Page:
Reason #2: Evidence of Divine Origin
There is really nothing here other than the assertion that God created the Universe, so he could certainly do anything else too. But using The Bible’s account of Creation to support the validity of the Bible is circular and invalid, and even if a god created the universe this has no bearing at all on whether any book has a divine origin, much less whether the Bible is that book. I suppose Geisler is aware of this because he immediately launches into the argument that, “…the Bible is miraculously confirmed by the fulfillment of predictive prophecies, and…by the miracles performed by those who purported to be speaking for God” (131). We shall see.
Confirmation By Prophecies
According to Geisler, “The Bible…has precise, specific predictions that were made hundreds of years in advance and that were literally fulfilled” (131). This is grossly overstating his case.
- The Bible prophecies (like most all prophecies) are often vague and undefined. This allows them to be ascribed to a wide variety of events, which they may very well have not been intended to predict.
- Considering that Biblical scholars now have 2000 years of human history to scour for anything that resembles a particular prophecy, it would be surprising if they could not find a close fit for most of them.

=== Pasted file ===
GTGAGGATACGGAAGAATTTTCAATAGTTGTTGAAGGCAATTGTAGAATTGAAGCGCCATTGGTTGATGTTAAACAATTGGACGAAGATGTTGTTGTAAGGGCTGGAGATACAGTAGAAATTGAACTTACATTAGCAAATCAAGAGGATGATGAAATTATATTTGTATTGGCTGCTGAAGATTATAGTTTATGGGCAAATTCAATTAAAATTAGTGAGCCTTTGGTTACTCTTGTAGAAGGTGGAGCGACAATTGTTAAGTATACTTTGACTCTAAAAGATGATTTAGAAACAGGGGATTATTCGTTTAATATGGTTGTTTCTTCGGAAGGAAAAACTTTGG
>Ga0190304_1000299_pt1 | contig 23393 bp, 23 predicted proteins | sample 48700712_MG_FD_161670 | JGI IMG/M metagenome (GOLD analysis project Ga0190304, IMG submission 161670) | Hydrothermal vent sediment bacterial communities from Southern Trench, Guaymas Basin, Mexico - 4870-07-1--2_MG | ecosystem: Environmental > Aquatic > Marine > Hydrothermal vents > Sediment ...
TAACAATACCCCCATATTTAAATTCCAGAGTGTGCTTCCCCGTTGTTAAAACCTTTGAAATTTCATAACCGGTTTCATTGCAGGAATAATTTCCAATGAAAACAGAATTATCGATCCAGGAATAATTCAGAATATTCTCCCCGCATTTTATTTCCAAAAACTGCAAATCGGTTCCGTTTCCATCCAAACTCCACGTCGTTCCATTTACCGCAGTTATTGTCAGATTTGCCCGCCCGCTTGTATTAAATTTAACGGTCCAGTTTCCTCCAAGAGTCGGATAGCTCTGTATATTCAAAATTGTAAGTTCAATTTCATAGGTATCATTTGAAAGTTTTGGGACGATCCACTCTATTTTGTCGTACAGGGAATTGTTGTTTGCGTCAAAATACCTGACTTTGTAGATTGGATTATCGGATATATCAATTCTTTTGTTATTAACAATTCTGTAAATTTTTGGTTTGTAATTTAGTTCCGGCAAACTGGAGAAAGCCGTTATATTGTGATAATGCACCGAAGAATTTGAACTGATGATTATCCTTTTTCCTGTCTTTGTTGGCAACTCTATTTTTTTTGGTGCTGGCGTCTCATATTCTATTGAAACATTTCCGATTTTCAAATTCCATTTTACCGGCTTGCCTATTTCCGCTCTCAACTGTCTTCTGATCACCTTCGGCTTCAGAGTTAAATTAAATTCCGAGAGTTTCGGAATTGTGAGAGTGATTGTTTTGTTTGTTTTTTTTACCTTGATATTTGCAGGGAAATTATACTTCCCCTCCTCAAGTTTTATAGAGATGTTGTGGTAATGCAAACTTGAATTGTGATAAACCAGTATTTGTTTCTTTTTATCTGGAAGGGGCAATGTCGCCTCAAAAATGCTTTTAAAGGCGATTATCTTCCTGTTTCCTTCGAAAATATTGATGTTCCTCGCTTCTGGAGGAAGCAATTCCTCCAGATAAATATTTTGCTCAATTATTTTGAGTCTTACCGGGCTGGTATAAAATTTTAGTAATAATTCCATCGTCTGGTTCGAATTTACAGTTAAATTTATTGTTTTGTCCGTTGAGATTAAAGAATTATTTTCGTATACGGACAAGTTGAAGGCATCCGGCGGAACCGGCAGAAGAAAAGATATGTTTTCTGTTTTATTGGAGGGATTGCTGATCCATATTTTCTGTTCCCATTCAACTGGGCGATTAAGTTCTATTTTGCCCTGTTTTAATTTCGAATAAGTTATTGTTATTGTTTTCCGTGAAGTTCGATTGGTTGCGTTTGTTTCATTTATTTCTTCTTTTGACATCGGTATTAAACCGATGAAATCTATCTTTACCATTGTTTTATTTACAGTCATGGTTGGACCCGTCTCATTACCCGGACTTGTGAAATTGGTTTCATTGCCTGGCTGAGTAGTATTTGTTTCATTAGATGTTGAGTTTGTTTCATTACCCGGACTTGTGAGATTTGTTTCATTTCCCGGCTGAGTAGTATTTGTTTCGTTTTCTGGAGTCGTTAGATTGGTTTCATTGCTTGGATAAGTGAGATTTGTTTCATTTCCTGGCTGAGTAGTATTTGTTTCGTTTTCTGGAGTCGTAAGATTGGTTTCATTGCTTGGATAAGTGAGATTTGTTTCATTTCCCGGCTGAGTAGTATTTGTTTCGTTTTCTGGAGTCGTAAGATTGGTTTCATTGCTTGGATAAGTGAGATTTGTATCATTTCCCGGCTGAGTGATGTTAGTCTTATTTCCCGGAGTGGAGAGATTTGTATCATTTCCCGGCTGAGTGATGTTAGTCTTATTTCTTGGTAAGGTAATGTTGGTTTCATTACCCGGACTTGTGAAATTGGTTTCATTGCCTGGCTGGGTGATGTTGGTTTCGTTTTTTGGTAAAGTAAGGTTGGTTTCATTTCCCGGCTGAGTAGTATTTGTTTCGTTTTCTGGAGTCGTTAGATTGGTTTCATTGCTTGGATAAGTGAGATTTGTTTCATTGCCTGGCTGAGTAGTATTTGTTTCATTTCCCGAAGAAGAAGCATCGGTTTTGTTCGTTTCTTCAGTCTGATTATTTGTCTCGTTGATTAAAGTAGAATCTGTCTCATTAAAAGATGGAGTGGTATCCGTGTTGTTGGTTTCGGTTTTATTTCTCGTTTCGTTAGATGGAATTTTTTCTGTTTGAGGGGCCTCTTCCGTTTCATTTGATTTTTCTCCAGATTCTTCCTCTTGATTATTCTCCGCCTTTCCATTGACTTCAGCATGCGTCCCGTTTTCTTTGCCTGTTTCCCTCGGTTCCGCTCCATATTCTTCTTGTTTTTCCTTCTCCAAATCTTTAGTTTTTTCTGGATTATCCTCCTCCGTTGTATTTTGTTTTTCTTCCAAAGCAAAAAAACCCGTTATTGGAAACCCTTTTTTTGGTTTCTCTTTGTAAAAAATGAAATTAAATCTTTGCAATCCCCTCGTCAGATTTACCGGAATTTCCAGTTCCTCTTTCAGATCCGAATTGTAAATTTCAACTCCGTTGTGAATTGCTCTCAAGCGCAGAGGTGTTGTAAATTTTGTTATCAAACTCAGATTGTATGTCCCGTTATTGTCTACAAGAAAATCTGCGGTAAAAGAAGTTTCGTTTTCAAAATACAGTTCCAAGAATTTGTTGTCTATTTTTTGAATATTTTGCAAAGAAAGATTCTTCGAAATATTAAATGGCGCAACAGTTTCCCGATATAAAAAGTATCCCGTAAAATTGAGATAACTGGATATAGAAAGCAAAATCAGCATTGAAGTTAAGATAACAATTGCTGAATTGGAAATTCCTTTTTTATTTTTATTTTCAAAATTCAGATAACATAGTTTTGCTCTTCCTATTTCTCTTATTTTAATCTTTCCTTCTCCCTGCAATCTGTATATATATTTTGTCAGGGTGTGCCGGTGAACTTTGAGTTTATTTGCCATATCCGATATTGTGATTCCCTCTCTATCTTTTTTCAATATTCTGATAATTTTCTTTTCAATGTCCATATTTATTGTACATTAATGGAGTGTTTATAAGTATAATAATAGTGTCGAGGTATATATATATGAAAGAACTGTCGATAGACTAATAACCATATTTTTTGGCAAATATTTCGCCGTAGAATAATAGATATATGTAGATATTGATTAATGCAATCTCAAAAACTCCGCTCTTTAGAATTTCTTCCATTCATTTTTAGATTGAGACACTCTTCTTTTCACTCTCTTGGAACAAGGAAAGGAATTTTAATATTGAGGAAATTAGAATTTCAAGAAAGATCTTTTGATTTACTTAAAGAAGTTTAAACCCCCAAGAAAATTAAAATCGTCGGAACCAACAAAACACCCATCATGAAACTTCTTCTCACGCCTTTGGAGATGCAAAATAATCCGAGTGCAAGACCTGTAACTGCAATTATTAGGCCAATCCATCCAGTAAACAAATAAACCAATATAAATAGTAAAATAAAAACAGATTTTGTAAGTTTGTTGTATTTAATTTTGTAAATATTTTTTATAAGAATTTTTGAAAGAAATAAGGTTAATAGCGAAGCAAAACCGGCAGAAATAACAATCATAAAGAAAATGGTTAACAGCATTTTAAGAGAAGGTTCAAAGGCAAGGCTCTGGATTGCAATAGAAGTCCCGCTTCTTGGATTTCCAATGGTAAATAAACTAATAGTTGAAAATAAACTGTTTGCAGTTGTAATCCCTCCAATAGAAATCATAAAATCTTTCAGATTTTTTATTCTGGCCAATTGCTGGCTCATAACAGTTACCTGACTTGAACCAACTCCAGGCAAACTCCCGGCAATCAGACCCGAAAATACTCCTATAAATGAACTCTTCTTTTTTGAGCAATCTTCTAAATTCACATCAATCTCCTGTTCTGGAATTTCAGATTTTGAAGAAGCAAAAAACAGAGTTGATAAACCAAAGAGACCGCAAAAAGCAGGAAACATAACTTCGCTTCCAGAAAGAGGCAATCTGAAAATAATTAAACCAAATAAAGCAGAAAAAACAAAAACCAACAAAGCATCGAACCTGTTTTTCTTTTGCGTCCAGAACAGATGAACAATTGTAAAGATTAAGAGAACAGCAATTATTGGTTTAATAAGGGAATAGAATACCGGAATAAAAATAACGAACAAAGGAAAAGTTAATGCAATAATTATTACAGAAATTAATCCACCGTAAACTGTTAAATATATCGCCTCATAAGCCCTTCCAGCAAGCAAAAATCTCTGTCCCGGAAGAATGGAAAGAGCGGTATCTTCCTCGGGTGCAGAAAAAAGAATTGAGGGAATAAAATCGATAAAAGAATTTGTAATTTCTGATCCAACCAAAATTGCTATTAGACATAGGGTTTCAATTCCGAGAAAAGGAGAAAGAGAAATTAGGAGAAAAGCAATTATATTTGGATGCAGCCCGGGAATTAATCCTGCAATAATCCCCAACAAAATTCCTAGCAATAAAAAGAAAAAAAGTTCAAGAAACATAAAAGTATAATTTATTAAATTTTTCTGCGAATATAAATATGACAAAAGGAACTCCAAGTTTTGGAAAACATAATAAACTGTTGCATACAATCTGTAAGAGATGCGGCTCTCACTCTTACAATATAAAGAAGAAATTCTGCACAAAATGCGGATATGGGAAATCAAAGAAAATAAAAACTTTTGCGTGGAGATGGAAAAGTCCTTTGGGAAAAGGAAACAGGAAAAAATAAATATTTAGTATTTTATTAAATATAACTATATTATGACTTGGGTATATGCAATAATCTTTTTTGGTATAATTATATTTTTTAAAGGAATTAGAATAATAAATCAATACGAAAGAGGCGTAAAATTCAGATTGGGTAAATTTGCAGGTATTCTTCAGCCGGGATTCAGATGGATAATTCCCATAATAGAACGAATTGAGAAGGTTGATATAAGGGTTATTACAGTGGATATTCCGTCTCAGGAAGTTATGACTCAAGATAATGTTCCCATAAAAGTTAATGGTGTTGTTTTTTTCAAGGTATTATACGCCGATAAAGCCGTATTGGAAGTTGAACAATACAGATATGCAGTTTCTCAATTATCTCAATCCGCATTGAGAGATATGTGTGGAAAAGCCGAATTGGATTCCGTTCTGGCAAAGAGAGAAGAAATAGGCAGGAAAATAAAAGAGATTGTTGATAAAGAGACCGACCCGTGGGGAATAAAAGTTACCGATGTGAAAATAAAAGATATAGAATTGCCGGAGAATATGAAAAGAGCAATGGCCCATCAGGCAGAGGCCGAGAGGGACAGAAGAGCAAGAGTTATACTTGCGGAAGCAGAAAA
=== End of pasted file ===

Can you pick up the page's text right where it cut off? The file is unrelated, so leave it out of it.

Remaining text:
To really grasp these points, one must see the Secular Web’s library on Prophecy. For brevity’s sake, here is only one criticism of a specific “supposed” prophecy. For many more, see Drange’s essay , from which I draw this quote:
Consider, first, Micah 5:2 (or Micah 5:1 of the Tanakh), which is supposed to prophesy that the Messiah will be born in the town of Bethlehem. According to the New Testament, Jesus was born in Bethlehem (Mt 2:1) and that was a fulfillment of the Micah prophecy (Mt 2:5-6, John 7:42). However, there are many problems with that:
(1) The verse in Micah may not be referring to a town at all, but a clan. David had been from old times described as “the son of the Ephrathite of Bethlehem” (1Sa 17:12). The verse in Micah states, “out of you [i.e., the clan, Bethlehem Ephrathah or Bethlehem of Ephrath] will come for me one who will be ruler over Israel.” It may be that all Micah intended there was to affirm that the Messiah will be a descendant of David.